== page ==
Chris Hansen wants to catch more preda­tors

The vet­eran news­man is us­ing crowd fund­ing to sup­port his new hid­den-cam­era se­ries.

Los Angeles Times - - BUSINESS - By Stephen Battaglio

NEW YORK —- Chris Hansen is go­ing back into the preda­tor-catch­ing busi­ness, but this time he’s ask­ing his fans to help him.

The vet­eran net­work news cor­re­spon­dent, known for the “Date­line NBC” in­ves­tiga­tive se­ries “To Catch a Preda­tor,” is turn­ing to crowd fund­ing to sup­port a new hid­den-cam­era op­er­a­tion to cap­ture men who use the In­ter­net to find un­der­age sex part­ners. The re­sults will be­come the ba­sis for a new se­ries, “Hansen vs. Preda­tor.”

Start­ing Wed­nes­day, peo­ple can con­trib­ute to a cam­paign that Hansen is launch­ing on Kick­starter, the In­ter­net crowd-fund­ing site that en­ables peo­ple to con­trib­ute money to a ven­ture or cause they are pas­sion­ate about. Hansen’s fundrais­ing tar­get is around $400,000.

Crowd fund­ing — now a $5 bil­lion-plus in­dus­try — has been used to fi­nance movies, new tech busi­nesses and other projects. But Hansen is the first high-pro­file TV news per­son­al­ity to use the mech­a­nism to re­vive a fran­chise for which he’s al­ready well-known.

“There is a pent-up de­mand from view­ers for an­other in­ves­ti­ga­tion,” Hansen said in a re­cent in­ter­view from his Con­necti­cut home. “And from a tech­nol­ogy stand­point, the land­scape has re­ally changed since we did the last one.”

The new se­ries will be pre­sented on a dig­i­tal Web chan­nel be­fore it’s sold to a TV out­let.

Hansen had shopped the

new se­ries around to dif­fer­ent TV net­works and syn­di­ca­tors, but found that “the best way to do this is shoot the next in­ves­ti­ga­tion and show that we have it.” It also gives him cre­ative con­trol and own­er­ship of the pro­gram, some­thing he would not have if he pro­duced it through a news or­ga­ni­za­tion.

“What it re­ally il­lus­trates is that there are mul­ti­ple paths to fund­ing, pro­duc­tion and even dis­tri­bu­tion to­day, com­pared to the ham­mer­lock that le­gacy me­dia once ap­plied and en­joyed,” said An­drew Hey­ward, a for­mer CBS News pres­i­dent who now ad­vises com­pa­nies on dig­i­tal strat­egy.

Hansen isn’t go­ing it alone in the project. He’s get­ting an as­sist from his agency, Wil­liam Mor­ris En­deavor, which now has an en­tire unit ded­i­cated to help­ing tal­ent de­velop strate­gies and man­age their crowd-fund­ing cam­paigns.

“We’re try­ing to help our clients connect with fans who want to help bring their projects to life,” said Erin Eren­berg, direc­tor of crowd fund­ing at Wil­liam Mor­ris En­deavor.

The agency helped launched cam­paigns that se­cured fund­ing for doc­u­men­taries made by Steve Buscemi and Ricki Lake. It was also in­volved in the fund­ing cam­paign for “Ta­ble Top,” the Web video se­ries in which Wil Wheaton plays board games with celebrity guests.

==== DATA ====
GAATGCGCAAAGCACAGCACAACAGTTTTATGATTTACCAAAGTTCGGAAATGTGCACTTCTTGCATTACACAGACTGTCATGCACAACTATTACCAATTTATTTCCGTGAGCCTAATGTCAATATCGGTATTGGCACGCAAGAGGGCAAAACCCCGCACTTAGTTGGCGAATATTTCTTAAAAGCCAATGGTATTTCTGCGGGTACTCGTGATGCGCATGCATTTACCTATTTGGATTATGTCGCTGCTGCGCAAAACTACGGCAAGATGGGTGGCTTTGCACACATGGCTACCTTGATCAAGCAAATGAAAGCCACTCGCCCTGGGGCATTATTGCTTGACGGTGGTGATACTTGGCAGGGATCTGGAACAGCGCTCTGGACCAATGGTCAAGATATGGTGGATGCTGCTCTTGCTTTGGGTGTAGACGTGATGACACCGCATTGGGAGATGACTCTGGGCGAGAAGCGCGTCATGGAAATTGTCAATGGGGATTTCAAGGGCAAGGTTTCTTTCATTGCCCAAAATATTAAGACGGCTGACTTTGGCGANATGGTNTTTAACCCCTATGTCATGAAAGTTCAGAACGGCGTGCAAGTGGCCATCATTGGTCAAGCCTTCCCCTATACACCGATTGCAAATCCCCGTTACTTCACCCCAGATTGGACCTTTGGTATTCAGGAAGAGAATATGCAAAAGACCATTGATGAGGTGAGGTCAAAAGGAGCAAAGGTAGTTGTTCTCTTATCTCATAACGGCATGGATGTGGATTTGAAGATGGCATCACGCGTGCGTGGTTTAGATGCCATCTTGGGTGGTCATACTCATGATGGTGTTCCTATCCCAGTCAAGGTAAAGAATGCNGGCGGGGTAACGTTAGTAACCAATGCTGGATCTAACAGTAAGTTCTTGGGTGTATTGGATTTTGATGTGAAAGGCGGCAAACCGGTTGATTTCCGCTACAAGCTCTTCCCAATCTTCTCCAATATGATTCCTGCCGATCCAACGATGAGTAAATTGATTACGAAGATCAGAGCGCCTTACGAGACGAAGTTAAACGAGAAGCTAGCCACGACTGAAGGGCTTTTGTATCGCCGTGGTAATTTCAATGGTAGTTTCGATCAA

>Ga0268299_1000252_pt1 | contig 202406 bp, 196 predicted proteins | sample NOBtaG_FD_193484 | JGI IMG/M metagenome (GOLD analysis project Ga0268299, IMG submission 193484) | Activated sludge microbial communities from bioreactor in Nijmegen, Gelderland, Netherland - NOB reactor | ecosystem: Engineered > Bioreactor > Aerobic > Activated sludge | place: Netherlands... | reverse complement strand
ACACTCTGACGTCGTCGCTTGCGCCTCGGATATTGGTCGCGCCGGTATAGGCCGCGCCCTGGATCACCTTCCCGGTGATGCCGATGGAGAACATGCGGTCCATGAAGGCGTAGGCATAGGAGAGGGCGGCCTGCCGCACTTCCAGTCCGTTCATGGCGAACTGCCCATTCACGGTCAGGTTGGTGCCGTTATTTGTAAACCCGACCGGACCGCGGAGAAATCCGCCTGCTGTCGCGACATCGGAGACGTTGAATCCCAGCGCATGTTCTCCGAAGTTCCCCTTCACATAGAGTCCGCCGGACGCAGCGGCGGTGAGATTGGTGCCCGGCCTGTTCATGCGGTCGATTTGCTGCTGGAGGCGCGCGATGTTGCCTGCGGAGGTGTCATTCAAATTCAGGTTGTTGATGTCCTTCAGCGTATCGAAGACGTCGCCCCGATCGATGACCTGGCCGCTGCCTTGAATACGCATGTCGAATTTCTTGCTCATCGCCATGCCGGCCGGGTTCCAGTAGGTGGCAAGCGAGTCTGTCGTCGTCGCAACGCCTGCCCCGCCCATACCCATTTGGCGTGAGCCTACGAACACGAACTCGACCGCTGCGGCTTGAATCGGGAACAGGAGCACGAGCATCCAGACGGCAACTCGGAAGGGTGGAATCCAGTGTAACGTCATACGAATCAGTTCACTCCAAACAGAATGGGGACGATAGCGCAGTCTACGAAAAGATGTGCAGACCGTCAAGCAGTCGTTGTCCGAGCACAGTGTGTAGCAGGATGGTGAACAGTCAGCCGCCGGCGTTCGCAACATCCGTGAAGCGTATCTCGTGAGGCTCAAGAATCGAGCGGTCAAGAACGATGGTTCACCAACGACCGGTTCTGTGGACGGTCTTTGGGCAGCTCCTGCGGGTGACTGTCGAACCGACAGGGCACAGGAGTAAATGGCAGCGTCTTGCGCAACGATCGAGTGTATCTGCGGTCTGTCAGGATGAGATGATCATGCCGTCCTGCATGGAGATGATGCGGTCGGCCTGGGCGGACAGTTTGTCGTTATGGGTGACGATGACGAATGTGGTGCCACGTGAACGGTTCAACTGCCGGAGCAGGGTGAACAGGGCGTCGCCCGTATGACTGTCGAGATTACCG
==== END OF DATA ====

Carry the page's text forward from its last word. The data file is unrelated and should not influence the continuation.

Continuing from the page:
Eren­berg be­lieves that “Preda­tor” fits the pro­file of es­tab­lished pop cul­ture fix­tures that be­come crowd­funded projects, such as the TV se­ries “Veron­ica Mars” which was turned into a crowd-funded fea­ture film. The project has to gen­er­ate enough pas­sion from fans that they are will­ing to make a fi­nan­cial con­tri­bu­tion to see it re­turn in some form.

“There has def­i­nitely been a trend of bring­ing back con­tent that peo­ple feel has gone too soon,” Eren­berg said.

“To Catch a Preda­tor” be­came a hit fran­chise for NBC News when it started air­ing on “Date­line NBC” in 2004.

NBC News con­ducted the in­ves­ti­ga­tions with the help of a civil­ian watch­dog group called Per­verted-Jus­tice and lo­cal po­lice in the towns and cities where the stings were set up.

Through on­line chat rooms, po­ten­tial preda­tors were lured by de­coys to the sting lo­ca­tions. Hansen con­fronted the sus­pects with his sig­na­ture line, “Have a seat.” Af­ter a chat with the cor­re­spon­dent, the sus­pects were ar­rested by lo­cal po­lice, while a cam­era crew cap­tured it all.

Hansen did his last in­ves­ti­ga­tion in De­cem­ber 2008. But “Preda­tor” re­mained a viewer fa­vorite for years af­ter­ward in re­peats on ca­ble chan­nel MSNBC. It was also sold by NBC to broad­cast­ers around the world, tak­ing in well over $10 mil­lion. Nearly ev­ery seg­ment can still be found on­line via YouTube.

Hansen’s preda­tor-bust­ing per­sona was im­mor­tal­ized on “The Simp­sons” and “South Park.” His name even came up in a gag de­liv­ered by comic Kevin Hart dur­ing the re­cent roast of Justin Bieber on Com­edy Cen­tral.

Peo­ple he meets still ask him when they will see a new edi­tion of “Preda­tor.” “Most of them don’t even know that I’m no longer with NBC News,” said Hansen, who left the net­work in 2013.

But Hansen said there are rea­sons other than viewer de­mand to re­vive the “Preda­tor” con­cept.

“When we did it be­fore, there were chat rooms on AOL and Ya­hoo,” he said. “Now there are 22 ways to com­mu­ni­cate on­line.”

The team that Hansen used for “To Catch a Preda­tor” was at the fore­front of In­ter­net safety. Del Har­vey, one of the young women who posed as a de­coy in the sting op­er­a­tions, over­sees on­line se­cu­rity at Twit­ter.

Hansen al­ready has a spon­sor for the new se­ries, busi­ness and legal re­search provider Lexis Nexis.

Con­trib­u­tors to the “Hansen vs. Preda­tor” Kick­starter cam­paign will be of­fered the usual crowd-fund­ing in­cen­tives such as a logo em­bla­zoned T-shirt, a cof­fee mug or an in­vi­ta­tion for a pri­vate screen­ing of “Hansen vs. Preda­tor” with Hansen and his crew.

But true “Preda­tor” afi­ciona­dos are likely to want to shell out $150 for Hansen to pro­vide an out­go­ing mes­sage for their voice mail.

Vir­gini­aSher­wood NBC Uni­ver­sal

CHRIS HANSEN is plan­ning to launch a new Web se­ries called “Hansen vs. Preda­tor.”

Newspapers in English

Newspapers from USA

© PressReader. All rights reserved.